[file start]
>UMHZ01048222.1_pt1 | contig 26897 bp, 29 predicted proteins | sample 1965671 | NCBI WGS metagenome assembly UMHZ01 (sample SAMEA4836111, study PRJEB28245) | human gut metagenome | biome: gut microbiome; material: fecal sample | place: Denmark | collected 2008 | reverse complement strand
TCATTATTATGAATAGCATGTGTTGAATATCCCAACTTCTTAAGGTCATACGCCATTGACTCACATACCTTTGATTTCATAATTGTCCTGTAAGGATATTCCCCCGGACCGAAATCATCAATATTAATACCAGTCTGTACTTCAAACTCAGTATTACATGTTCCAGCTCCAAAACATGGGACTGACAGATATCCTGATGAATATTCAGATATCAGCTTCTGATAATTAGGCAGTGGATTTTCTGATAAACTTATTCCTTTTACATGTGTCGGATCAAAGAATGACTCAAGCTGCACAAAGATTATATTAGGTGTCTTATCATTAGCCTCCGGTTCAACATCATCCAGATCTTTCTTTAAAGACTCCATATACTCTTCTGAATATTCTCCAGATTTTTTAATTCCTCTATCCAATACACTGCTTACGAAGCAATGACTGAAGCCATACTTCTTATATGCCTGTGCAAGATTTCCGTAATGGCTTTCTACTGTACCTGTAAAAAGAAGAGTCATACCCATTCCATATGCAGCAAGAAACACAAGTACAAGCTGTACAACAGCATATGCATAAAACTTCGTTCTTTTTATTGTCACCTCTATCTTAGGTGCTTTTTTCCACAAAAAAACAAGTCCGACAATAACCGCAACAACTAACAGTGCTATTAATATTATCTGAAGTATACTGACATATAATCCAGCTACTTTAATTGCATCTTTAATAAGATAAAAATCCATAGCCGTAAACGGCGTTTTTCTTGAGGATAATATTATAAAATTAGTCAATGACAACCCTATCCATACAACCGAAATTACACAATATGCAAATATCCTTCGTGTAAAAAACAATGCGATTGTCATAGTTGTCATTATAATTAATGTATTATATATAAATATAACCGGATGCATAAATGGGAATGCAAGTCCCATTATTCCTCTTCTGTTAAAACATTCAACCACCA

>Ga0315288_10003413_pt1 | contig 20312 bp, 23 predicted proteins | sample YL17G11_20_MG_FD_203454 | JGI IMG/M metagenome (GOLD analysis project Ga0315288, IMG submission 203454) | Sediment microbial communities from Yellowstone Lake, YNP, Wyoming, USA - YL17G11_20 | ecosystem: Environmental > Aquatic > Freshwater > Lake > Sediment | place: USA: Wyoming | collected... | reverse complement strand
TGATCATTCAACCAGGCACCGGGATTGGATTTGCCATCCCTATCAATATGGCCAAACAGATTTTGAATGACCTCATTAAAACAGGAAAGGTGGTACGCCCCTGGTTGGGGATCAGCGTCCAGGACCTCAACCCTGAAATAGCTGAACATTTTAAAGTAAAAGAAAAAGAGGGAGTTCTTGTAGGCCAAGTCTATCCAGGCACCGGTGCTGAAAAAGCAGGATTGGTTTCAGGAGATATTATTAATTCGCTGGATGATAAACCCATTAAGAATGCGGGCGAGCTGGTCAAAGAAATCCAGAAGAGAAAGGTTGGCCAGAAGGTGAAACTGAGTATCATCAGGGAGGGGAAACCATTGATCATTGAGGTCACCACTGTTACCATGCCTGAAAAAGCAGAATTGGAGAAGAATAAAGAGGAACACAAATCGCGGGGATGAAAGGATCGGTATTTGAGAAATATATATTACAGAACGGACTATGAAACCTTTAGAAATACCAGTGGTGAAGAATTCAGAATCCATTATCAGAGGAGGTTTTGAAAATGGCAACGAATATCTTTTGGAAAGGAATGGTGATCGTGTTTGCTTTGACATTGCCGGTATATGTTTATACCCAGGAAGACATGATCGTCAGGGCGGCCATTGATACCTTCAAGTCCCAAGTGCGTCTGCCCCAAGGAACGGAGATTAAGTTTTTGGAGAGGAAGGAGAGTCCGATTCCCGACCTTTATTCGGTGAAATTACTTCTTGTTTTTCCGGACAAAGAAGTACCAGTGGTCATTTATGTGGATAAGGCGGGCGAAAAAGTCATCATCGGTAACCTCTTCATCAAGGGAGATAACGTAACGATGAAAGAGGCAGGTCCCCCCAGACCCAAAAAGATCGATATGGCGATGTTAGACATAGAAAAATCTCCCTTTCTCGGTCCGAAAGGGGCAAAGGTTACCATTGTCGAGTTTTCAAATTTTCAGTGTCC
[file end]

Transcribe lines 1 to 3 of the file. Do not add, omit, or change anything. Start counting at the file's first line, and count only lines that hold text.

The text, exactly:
>UMHZ01048222.1_pt1 | contig 26897 bp, 29 predicted proteins | sample 1965671 | NCBI WGS metagenome assembly UMHZ01 (sample SAMEA4836111, study PRJEB28245) | human gut metagenome | biome: gut microbiome; material: fecal sample | place: Denmark | collected 2008 | reverse complement strand
TCATTATTATGAATAGCATGTGTTGAATATCCCAACTTCTTAAGGTCATACGCCATTGACTCACATACCTTTGATTTCATAATTGTCCTGTAAGGATATTCCCCCGGACCGAAATCATCAATATTAATACCAGTCTGTACTTCAAACTCAGTATTACATGTTCCAGCTCCAAAACATGGGACTGACAGATATCCTGATGAATATTCAGATATCAGCTTCTGATAATTAGGCAGTGGATTTTCTGATAAACTTATTCCTTTTACATGTGTCGGATCAAAGAATGACTCAAGCTGCACAAAGATTATATTAGGTGTCTTATCATTAGCCTCCGGTTCAACATCATCCAGATCTTTCTTTAAAGACTCCATATACTCTTCTGAATATTCTCCAGATTTTTTAATTCCTCTATCCAATACACTGCTTACGAAGCAATGACTGAAGCCATACTTCTTATATGCCTGTGCAAGATTTCCGTAATGGCTTTCTACTGTACCTGTAAAAAGAAGAGTCATACCCATTCCATATGCAGCAAGAAACACAAGTACAAGCTGTACAACAGCATATGCATAAAACTTCGTTCTTTTTATTGTCACCTCTATCTTAGGTGCTTTTTTCCACAAAAAAACAAGTCCGACAATAACCGCAACAACTAACAGTGCTATTAATATTATCTGAAGTATACTGACATATAATCCAGCTACTTTAATTGCATCTTTAATAAGATAAAAATCCATAGCCGTAAACGGCGTTTTTCTTGAGGATAATATTATAAAATTAGTCAATGACAACCCTATCCATACAACCGAAATTACACAATATGCAAATATCCTTCGTGTAAAAAACAATGCGATTGTCATAGTTGTCATTATAATTAATGTATTATATATAAATATAACCGGATGCATAAATGGGAATGCAAGTCCCATTATTCCTCTTCTGTTAAAACATTCAACCACCA

>Ga0315288_10003413_pt1 | contig 20312 bp, 23 predicted proteins | sample YL17G11_20_MG_FD_203454 | JGI IMG/M metagenome (GOLD analysis project Ga0315288, IMG submission 203454) | Sediment microbial communities from Yellowstone Lake, YNP, Wyoming, USA - YL17G11_20 | ecosystem: Environmental > Aquatic > Freshwater > Lake > Sediment | place: USA: Wyoming | collected... | reverse complement strand